about the orbit of Uranus (29,000,000 game units) and
beyond, at that point the planets start to wink in and out
In a gamedev.net forum, “Lode”  was surprised
by a problem with rendering planets in a space game: “
... just to test I made some cube-planets, and even if
they're only 1000 units they're uglier than the EXACT
same scene 1000 times smaller! ... for bigger scenes
with more cubes at larger distances, it looks even worse
In another blitzcoder forum topic, “Nmuta”  had
similar problems with objects 10,000 units along the z
axis: “Anyone else hear about this problem occurring
if you don't normalizing your world regularly, and
getting graphics problems when you go too far away
from 0,0,0 ? I need to know what that means.”
The above quotes show that people working on
large scale worlds can be surprised when encountering
the limits of floating point coordinates and are initially
at a loss as to what to do about it.
There is even evidence that once people understood
the jitter problem and a general solution: that
viewpoint and object coordinates should be closer to
the origin, they still had difficulty grasping the FO
concept. For example, on the blitzcoder forum ,
Nmuta says: “ It's just weird, the thought of it. Instead
of moving a person, you are moving several tons of
land and buildings and enemies!!!! ... The whole
concept of 3D in general is such an interesting
illusion”. “Mt Dew” says: “When first suggested to me
that I needed to change my system from moving my
person through the solar system to moving the solar
system around the person ... well ... i was a bit
daunted”. “Andy” stated: “This is probably the single
most difficult concept for new programmers to
understand, but it is vital to the process.”
Leclerc et al. and Reddy et al. [9,18] understood SJ
and created the piecewise continuous world solutions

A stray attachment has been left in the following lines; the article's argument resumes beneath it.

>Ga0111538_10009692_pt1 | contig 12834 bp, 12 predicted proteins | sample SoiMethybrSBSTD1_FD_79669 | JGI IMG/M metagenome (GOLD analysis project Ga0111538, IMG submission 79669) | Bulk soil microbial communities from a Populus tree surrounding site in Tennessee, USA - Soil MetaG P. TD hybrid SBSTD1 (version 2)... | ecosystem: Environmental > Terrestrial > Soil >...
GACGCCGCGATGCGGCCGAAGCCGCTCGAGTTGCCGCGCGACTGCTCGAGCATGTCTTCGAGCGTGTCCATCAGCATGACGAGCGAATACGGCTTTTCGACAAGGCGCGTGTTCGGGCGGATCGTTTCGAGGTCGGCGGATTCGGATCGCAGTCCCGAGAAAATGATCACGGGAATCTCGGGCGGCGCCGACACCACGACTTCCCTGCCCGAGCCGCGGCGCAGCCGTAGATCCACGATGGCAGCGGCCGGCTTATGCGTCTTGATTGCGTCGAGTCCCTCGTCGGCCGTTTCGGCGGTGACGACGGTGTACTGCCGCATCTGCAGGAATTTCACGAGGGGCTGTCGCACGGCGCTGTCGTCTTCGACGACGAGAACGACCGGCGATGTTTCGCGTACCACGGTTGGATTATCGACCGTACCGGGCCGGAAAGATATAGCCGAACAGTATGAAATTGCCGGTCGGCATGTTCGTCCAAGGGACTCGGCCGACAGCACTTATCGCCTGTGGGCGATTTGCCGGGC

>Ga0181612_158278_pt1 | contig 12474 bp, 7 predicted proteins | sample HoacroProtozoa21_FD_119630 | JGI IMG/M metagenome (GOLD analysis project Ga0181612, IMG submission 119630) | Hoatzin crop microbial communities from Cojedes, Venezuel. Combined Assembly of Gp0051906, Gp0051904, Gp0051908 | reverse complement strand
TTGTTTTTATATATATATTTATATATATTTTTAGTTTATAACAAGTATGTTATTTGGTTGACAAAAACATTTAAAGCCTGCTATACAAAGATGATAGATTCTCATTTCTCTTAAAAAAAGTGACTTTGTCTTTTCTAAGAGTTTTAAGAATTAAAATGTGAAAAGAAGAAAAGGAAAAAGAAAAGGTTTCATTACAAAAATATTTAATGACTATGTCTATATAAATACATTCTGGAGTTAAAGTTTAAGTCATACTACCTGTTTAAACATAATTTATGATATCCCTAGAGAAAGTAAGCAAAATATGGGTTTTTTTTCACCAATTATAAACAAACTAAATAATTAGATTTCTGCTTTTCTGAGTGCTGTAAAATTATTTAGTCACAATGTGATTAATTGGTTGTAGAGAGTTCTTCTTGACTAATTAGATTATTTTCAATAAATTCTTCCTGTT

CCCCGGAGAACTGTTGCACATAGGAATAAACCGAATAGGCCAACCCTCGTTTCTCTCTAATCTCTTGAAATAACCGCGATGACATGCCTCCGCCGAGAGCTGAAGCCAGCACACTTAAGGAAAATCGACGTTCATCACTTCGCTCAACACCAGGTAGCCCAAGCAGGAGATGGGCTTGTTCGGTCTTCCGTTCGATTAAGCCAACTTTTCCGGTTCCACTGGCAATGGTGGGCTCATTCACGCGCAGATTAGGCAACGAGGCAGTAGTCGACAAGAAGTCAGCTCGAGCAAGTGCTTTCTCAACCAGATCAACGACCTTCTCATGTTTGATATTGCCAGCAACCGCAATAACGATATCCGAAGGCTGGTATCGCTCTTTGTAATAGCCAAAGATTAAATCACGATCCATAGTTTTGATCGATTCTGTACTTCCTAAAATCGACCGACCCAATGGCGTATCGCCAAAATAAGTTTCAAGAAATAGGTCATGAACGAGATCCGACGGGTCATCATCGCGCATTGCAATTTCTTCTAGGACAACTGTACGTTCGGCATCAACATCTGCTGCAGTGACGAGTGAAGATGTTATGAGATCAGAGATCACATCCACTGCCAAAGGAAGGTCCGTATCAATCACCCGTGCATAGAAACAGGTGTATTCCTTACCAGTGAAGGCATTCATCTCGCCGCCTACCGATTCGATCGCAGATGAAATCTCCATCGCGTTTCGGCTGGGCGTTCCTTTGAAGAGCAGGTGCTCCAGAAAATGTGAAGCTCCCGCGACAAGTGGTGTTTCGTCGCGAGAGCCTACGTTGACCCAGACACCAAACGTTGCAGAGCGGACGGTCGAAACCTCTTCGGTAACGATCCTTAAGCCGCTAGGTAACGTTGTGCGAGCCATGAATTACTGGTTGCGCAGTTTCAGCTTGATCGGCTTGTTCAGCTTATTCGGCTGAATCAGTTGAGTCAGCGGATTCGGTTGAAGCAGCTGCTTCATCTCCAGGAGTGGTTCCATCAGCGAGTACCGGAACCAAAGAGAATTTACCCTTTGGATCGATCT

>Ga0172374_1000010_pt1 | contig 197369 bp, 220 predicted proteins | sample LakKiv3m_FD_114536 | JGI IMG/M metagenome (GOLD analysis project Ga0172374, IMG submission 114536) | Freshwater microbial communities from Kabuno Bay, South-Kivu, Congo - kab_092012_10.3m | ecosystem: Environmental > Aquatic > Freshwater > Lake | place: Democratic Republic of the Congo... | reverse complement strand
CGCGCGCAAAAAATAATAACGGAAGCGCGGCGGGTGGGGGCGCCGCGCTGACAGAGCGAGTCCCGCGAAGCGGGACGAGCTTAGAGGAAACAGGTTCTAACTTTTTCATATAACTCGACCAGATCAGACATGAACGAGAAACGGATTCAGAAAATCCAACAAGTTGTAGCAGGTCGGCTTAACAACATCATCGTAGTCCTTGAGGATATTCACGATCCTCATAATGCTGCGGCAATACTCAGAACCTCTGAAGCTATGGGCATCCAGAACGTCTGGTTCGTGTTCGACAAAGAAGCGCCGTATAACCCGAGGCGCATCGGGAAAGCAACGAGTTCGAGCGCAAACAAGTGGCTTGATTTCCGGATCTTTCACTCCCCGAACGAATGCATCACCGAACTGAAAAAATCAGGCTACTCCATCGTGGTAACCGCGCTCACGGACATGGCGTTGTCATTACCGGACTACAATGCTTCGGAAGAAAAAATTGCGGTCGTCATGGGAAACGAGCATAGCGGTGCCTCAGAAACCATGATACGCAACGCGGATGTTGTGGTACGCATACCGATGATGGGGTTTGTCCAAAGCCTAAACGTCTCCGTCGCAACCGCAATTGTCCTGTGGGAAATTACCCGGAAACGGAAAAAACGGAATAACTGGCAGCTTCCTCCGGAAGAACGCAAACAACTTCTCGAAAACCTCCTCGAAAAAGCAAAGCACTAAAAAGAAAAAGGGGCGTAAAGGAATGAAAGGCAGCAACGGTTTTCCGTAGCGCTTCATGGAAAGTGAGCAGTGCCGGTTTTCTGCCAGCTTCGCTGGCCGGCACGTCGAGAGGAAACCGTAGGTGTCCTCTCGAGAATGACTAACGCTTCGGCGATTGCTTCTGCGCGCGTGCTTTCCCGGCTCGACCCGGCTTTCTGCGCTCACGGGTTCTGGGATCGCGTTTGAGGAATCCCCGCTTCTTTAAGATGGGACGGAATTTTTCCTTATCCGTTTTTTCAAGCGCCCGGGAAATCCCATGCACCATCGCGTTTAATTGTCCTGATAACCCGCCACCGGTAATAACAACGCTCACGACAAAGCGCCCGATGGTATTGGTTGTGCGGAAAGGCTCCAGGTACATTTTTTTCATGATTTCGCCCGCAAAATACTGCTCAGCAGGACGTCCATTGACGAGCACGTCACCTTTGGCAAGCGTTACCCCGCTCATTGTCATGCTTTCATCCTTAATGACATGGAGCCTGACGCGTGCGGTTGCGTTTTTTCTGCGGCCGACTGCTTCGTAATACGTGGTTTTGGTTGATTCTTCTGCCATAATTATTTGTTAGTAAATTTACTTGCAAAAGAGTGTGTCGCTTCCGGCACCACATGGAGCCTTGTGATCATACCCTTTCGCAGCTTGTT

of GeoVRML and TerraVision. However, they did not
take the method to a full FO solution. Since these
authors published in a fairly narrow field, this might
explain why their understanding did not disseminate to
the broader community and reach the games and flight
The lack of adequate, widespread literature on the
subject and evidence of difficulty thinking of a solution
in terms of continuous reverse transformation are the
main motivations for writing this paper. The following
section describes the design for FO navigation.
3.3. Design for floating origin navigation and
To implement FO navigation, the design of the
client needs to support reverse transformation of the
world whenever the viewpoint is set to a WC and
during free navigation. This section describes a general
distributed architecture to meet these requirements.
As shown in Figure 3, reverse transforming the
world can be achieved by placing a top level transform,
the world transform (WT), over the entire set of objects.
Whenever a viewpoint is selected, the inverse of the
viewpoint's coordinate is applied to the WT. The result
is that the objects are shifted in reverse towards the
viewer who stays at the origin.
Figure 3. Structure of the client, showing how
centered viewpoint and navigation components
affect the WT which, in turn, transforms objects.
Note how other navigation and behaviours do not
affect the WT but act directly on the objects.
Free navigation controls also apply a reverse
transformation to the WT. Other interaction and
behaviors, such as moving an object, opening a door, or
pressing a button, all happen in the normal fashion and
do not affect the WT.